Selling the Rafale “was like winning the Tour de France”, Le Drian, a keen cyclist, said last June. Months later he pulled off another coup by persuading Sisi to buy the notorious Mistral warships whose sale to Russia was cancelled amid the Ukrainian crisis. No wonder he has become the darling of French arms manufacturers, drawing praise from unlikely quarters. Serge Dassault, the right-wing senator and chairman of the eponymous military conglomerate which manufactures the Rafale, recently described him as “the best defence minister we have ever had”.

Birth of a salesman

Alain Barluet, the defence specialist for right-wing daily Le Figaro, highlighted Le Drian’s ability to unite the various components of armament bids that are inherently complex and sensitive. In the submarine dossier, as in other recent deals negotiated by the defence minister, “politicians, diplomats and industrialists worked hand in hand,” Barluet told FRANCE 24. “There was none of the bickering and false notes that may have scuppered past talks.”

Though stressing that the quality of French bids was ultimately decisive, the Figaro reporter noted that Le Drian’s own investment in negotiations created a favourable environment. Since his appointment in 2012, the minister has made more than 30 trips to the Gulf, many of them confidential, cultivating personal relationships along the way and bolstering France’s credentials as a reliable partner at a time of perceived American withdrawal from the region. His close rapport with Sisi, whom he hosted for dinner at the Hôtel de Brienne, his Paris residence, proved decisive in the Rafale and Mistral deals.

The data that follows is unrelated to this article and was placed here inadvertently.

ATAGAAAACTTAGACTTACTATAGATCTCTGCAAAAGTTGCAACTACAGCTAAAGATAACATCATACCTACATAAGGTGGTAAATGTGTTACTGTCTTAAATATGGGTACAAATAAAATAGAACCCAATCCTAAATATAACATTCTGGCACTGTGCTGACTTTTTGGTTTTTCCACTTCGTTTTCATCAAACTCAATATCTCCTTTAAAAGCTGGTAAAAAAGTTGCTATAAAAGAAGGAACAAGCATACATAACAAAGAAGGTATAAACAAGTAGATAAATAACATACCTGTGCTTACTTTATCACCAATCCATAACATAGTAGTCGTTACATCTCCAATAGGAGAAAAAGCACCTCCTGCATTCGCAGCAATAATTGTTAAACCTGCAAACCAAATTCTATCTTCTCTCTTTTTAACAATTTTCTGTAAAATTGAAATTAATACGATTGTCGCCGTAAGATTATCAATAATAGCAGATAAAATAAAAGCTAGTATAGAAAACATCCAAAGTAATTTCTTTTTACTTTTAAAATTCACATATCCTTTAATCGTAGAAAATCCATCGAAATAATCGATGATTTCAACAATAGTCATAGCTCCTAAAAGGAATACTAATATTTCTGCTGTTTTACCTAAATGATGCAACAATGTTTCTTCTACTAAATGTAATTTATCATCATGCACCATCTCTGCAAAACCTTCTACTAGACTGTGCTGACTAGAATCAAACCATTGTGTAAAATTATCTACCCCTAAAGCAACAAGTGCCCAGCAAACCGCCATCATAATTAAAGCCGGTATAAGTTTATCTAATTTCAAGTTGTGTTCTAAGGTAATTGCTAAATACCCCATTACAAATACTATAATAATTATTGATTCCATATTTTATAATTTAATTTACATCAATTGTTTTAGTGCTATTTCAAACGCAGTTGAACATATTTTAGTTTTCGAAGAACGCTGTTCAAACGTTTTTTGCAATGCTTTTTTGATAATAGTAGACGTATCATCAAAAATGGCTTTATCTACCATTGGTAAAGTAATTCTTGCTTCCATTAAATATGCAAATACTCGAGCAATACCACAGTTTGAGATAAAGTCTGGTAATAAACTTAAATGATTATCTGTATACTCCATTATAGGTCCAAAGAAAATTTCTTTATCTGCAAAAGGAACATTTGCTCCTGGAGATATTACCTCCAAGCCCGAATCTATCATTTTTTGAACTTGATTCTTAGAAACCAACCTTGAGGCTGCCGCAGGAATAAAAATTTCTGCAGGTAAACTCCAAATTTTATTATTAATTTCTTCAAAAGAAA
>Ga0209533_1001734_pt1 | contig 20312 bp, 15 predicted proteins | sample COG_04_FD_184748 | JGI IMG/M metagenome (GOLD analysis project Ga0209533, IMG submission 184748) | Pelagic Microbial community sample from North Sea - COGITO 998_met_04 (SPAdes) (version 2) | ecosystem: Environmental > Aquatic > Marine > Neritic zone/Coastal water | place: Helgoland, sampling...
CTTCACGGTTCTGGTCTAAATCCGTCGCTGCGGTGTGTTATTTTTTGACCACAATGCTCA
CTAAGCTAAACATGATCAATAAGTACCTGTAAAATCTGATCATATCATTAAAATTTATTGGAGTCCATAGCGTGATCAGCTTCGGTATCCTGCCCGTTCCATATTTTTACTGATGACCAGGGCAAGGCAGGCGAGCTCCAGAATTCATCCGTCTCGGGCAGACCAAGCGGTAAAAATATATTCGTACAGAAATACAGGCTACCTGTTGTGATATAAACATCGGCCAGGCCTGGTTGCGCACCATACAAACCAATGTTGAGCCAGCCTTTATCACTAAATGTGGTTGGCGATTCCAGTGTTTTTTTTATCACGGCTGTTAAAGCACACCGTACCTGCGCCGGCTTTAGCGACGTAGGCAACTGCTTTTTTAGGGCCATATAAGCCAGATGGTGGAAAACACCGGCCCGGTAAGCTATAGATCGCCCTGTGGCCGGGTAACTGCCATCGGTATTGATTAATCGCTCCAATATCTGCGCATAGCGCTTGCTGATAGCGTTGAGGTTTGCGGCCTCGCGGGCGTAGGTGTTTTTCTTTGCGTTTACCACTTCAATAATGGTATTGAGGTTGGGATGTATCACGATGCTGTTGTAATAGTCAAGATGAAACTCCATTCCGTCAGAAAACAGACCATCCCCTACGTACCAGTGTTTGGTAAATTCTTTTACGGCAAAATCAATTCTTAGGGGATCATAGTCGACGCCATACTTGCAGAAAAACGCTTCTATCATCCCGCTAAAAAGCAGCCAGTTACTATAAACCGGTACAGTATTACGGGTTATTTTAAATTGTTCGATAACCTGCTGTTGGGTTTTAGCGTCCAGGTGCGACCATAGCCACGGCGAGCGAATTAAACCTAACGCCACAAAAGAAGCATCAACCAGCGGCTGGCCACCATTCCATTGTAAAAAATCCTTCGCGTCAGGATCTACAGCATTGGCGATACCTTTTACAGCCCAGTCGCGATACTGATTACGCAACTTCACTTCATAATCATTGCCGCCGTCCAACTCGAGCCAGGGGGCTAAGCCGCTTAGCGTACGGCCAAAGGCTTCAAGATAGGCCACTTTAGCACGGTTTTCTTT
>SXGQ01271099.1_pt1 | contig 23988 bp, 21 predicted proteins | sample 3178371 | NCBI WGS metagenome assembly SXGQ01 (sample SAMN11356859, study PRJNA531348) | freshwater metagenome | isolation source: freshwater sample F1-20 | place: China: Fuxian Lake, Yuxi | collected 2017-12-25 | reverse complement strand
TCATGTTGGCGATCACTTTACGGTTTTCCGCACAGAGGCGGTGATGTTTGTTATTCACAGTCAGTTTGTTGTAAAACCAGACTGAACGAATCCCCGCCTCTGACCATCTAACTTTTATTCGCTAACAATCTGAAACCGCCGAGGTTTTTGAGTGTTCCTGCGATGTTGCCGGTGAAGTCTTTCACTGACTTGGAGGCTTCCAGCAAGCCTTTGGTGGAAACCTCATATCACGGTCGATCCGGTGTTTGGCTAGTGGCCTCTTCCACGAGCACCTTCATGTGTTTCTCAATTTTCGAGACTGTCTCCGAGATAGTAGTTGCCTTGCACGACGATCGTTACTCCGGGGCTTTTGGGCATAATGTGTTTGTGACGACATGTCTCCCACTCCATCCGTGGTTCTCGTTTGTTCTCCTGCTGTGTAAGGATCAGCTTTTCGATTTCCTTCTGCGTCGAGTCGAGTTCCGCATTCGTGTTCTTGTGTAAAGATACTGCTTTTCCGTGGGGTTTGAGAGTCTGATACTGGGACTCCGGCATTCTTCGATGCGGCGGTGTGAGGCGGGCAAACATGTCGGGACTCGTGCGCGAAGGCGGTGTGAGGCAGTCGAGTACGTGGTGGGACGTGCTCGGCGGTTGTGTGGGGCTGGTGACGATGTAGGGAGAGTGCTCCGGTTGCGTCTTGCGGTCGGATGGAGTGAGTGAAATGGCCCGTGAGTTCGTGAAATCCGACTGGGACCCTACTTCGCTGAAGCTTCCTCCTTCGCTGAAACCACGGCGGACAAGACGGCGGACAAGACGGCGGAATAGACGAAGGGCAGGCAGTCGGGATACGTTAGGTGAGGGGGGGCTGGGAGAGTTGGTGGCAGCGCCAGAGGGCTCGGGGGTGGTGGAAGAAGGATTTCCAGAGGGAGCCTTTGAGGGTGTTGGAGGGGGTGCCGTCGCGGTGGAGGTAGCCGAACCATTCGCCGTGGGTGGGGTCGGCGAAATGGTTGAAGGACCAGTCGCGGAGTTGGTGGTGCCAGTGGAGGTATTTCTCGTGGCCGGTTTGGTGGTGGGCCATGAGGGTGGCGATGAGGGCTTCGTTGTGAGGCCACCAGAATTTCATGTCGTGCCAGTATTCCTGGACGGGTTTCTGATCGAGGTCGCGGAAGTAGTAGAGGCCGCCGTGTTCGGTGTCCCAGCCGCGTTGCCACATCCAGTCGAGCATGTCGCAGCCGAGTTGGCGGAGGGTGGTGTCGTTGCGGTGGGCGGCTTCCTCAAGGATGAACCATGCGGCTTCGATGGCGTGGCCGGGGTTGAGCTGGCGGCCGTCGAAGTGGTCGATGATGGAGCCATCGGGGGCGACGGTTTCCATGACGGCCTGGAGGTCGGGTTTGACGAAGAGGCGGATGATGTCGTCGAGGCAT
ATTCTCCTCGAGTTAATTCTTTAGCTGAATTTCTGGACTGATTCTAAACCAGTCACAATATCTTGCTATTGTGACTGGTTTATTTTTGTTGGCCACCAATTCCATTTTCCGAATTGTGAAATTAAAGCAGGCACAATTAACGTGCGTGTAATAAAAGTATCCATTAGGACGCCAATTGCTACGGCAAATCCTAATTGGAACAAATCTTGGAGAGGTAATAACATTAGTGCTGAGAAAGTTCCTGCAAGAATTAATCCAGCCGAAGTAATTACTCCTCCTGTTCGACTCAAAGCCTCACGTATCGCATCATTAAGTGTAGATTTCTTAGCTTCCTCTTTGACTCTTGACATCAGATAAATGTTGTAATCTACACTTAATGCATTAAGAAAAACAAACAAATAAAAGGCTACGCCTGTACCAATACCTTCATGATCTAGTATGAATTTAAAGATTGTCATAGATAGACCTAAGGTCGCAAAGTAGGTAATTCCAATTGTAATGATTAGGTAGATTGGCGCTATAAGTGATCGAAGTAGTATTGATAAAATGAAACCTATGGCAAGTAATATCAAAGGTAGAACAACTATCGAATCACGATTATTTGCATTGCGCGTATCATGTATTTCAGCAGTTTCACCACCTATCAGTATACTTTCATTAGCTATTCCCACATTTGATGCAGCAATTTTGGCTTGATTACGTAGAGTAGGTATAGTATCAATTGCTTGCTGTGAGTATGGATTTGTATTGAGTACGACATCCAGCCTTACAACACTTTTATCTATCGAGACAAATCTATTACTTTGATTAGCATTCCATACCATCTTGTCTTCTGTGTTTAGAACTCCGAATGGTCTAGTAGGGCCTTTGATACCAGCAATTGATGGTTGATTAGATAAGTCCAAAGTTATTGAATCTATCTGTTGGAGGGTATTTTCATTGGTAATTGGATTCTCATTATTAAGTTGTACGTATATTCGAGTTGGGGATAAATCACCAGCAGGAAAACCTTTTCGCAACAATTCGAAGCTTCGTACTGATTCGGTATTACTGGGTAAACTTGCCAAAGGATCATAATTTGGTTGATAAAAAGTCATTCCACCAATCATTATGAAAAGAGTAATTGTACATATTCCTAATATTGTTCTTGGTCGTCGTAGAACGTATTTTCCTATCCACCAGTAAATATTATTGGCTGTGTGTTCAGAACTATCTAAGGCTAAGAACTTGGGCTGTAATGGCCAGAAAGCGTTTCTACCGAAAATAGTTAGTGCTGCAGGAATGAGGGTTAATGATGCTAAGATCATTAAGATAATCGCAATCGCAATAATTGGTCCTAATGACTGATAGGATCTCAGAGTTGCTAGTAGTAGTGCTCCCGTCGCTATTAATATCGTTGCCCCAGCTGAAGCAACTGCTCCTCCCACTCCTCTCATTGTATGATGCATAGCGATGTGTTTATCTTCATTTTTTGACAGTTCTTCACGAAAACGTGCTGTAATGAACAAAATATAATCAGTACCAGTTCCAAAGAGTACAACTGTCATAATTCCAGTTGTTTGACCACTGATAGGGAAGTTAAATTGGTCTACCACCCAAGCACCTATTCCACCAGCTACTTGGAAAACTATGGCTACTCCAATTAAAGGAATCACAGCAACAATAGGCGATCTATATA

France's defence minister signs the first sale of Rafale fighter jets in the presence of Egypt's Abdel Fattah al-Sisi on February 16, 2015, in Cairo.
France's defence minister signs the first sale of Rafale fighter jets in the presence of Egypt's Abdel Fattah al-Sisi on February 16, 2015, in Cairo.

The same strategy was deployed in Australia, a less familiar territory for French diplomats and arms dealers. Hollande’s state visit to Canberra in November 2014, the first by a French president, signaled a rapprochement between two nations long at odds over French nuclear tests in the Pacific. Le Drian made two trips of his own, touring shipyards in Adelaide, attending World War I commemorations, and decorating Australian veterans with the Légion d’honneur, France’s top distinction. Crucially, he flew in to Washington to secure the neutrality of the Obama administration, which had previously made no secret of its preference for the Japanese bid.